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PCNs and The future ICS

Updated on 25 June 2019, 481 views

ICSs (integrated care systems) are a new way of planning and organising the delivery of health and care services in England on a larger scale than PCNs. They bring together NHS, local authority and third sector bodies to take on collective responsibility for the resources and population health of a defined area, with the aim of delivering better, more integrated care for patients. The model is seen by NHS leaders as the next step for health and care integration in England. As of February 2019, 14 ICSs are in place but, in its Long Term Plan, NHS England has announced that they are now expected to cover the whole country by 2021.7 The BMA supports the overall concept of integration, which we believe has the potential – if implemented with the full input of clinicians – to improve both patient care and doctors’ working lives. The ICS model could deliver on some of these opportunities. A more controversial model of integration, the ICP (Integrated Care Provider) has also been introduced by NHS England. ICPs involve merging multiple services into a single contract, held by a single provider. ICPs have been subject to controversy and the BMA has been clear that we oppose their introduction, as they increase the risk of privatisation and are incompatible with the independent contractor status of GPs. Only one ICP is known to be in development, in Dudley, and is expected to be in place by 2020.8 ICSs have a specific focus on enhancing the role and scope of primary and community care services. Every ICS will have a critical role in ensuring that PCNs work in an integrated way with other community staff and use integrated MDTs across primary and community care. PCNs are central to the provision of integrated, at-scale primary care, encompassing services beyond core general practice and working closely with acute, community and mental health trusts, as well as with pharmacy, voluntary and local authority services. There is no blueprint that ICSs are expected to follow, so their appearance and approach varies. However, general elements of structure for ICSs have emerged. Every ICS will have to establish a partnership board drawn from commissioners, providers, PCNs, local authorities and third sector organisations within the ICS. Every PCN will have a named accountable clinical director. While they will lead the PCN and oversee the service delivery elements, they will also play a critical role in shaping and supporting their ICS and dissolving the historic divide between primary and community care. The general structure will operate on three levels: ‘system’, ‘place’ and ‘neighbourhood’ (also referred to as locality). Most work within an ICS should occur at the ‘place’ and ‘neighbourhood’ levels, with the remainder carried out at the ‘system’ level. The ‘neighbourhood’ level has a significantly smaller footprint and will be based around PCNs. At this level, practices will continue to provide core services. The new PCN DES gives an opportunity for practices working with partners from the voluntary, social care and community sectors to deliver new services at scale.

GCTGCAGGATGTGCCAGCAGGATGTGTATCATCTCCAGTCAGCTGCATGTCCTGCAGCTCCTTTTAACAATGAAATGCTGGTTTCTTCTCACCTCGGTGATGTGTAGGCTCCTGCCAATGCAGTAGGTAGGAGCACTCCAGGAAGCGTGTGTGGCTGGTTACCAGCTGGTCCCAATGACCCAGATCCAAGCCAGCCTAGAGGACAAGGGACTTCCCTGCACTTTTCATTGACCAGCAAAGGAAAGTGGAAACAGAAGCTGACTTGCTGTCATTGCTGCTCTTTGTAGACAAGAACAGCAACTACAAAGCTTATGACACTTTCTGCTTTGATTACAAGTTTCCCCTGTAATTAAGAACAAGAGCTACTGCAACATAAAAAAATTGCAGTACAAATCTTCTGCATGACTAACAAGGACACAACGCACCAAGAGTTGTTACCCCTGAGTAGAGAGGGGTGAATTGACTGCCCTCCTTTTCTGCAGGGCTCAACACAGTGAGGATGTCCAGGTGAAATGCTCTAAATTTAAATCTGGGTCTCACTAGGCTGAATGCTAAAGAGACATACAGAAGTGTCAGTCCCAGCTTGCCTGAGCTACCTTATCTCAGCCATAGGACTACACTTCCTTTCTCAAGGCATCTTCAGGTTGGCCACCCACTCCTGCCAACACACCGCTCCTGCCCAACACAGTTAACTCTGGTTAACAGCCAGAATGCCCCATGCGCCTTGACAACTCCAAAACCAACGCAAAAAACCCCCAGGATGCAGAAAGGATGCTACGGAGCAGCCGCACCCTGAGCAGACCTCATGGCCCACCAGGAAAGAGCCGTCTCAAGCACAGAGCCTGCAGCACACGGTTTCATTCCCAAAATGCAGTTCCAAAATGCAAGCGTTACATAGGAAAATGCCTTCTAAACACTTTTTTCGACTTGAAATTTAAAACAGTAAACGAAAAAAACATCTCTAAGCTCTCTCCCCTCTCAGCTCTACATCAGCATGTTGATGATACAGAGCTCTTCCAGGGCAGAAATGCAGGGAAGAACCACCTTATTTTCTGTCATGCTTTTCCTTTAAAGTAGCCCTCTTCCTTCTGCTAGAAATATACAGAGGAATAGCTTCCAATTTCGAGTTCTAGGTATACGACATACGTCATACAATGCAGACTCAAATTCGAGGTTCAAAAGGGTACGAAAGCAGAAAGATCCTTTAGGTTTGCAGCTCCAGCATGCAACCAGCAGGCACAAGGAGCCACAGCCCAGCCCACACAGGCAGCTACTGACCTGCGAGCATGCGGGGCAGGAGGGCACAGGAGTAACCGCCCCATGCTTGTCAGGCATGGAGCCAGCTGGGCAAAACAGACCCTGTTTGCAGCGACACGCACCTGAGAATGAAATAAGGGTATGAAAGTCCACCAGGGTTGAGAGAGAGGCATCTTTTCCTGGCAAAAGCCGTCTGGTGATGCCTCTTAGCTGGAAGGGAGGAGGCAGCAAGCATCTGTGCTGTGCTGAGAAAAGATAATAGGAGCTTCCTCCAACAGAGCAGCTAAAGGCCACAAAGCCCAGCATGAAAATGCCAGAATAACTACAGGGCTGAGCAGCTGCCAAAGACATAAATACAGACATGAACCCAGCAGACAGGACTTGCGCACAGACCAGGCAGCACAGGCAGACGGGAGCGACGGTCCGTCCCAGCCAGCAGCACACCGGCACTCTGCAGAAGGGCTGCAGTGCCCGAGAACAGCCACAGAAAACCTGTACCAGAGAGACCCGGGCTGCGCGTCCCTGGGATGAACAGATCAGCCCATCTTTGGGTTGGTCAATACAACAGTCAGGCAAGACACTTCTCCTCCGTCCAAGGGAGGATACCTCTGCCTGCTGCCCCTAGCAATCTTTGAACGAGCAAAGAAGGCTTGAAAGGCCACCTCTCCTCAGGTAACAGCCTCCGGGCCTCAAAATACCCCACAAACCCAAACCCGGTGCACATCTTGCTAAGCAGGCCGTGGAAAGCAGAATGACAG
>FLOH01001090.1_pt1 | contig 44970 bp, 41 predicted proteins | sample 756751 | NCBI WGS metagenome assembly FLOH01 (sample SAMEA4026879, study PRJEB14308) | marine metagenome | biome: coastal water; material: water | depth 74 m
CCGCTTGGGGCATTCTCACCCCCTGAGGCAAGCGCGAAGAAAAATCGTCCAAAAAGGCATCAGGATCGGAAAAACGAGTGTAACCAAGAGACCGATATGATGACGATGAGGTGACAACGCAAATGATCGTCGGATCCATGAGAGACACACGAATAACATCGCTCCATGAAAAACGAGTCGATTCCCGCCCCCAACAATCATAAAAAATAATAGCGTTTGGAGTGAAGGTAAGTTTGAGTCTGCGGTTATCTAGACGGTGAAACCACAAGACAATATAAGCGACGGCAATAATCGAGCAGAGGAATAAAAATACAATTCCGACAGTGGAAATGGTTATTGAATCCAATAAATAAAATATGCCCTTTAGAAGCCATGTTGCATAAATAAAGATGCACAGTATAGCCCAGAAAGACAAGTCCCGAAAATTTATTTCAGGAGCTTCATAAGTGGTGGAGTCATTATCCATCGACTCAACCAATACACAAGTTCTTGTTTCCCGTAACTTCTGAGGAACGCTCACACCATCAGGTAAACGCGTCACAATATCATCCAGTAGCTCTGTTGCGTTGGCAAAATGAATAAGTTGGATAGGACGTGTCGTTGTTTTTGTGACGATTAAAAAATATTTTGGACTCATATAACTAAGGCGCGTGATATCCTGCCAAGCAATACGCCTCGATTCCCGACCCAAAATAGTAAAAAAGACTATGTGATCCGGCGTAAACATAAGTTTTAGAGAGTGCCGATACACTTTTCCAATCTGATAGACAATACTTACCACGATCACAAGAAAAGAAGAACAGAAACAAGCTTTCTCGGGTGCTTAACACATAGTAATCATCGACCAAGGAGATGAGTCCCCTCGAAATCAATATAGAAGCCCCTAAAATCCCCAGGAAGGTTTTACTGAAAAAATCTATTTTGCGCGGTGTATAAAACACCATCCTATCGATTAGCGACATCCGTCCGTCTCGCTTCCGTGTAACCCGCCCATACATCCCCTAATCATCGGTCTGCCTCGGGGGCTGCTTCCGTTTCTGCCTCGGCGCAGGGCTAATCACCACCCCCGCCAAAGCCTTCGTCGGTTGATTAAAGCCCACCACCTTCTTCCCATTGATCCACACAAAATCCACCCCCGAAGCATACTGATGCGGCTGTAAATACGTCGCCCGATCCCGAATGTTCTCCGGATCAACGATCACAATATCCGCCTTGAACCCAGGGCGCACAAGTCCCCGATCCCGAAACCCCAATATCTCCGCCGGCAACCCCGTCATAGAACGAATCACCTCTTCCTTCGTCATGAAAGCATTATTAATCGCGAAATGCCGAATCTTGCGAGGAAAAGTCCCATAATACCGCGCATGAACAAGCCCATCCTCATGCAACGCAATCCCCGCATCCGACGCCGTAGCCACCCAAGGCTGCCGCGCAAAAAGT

At ‘place’ level, PCNs will interact with hospitals, mental health trusts, local authorities and community providers to plan and deliver integrated care. At ‘system’ level, PCNs participate through their clinical directors as an equal partner in decision making on strategy and resource allocation (see page 21 for details on the role of clinical directors). Partners who belong to the ICS and signed up to an alliance agreement ensure collaboration across hospitals, community services and social care, helping to join up and improve care.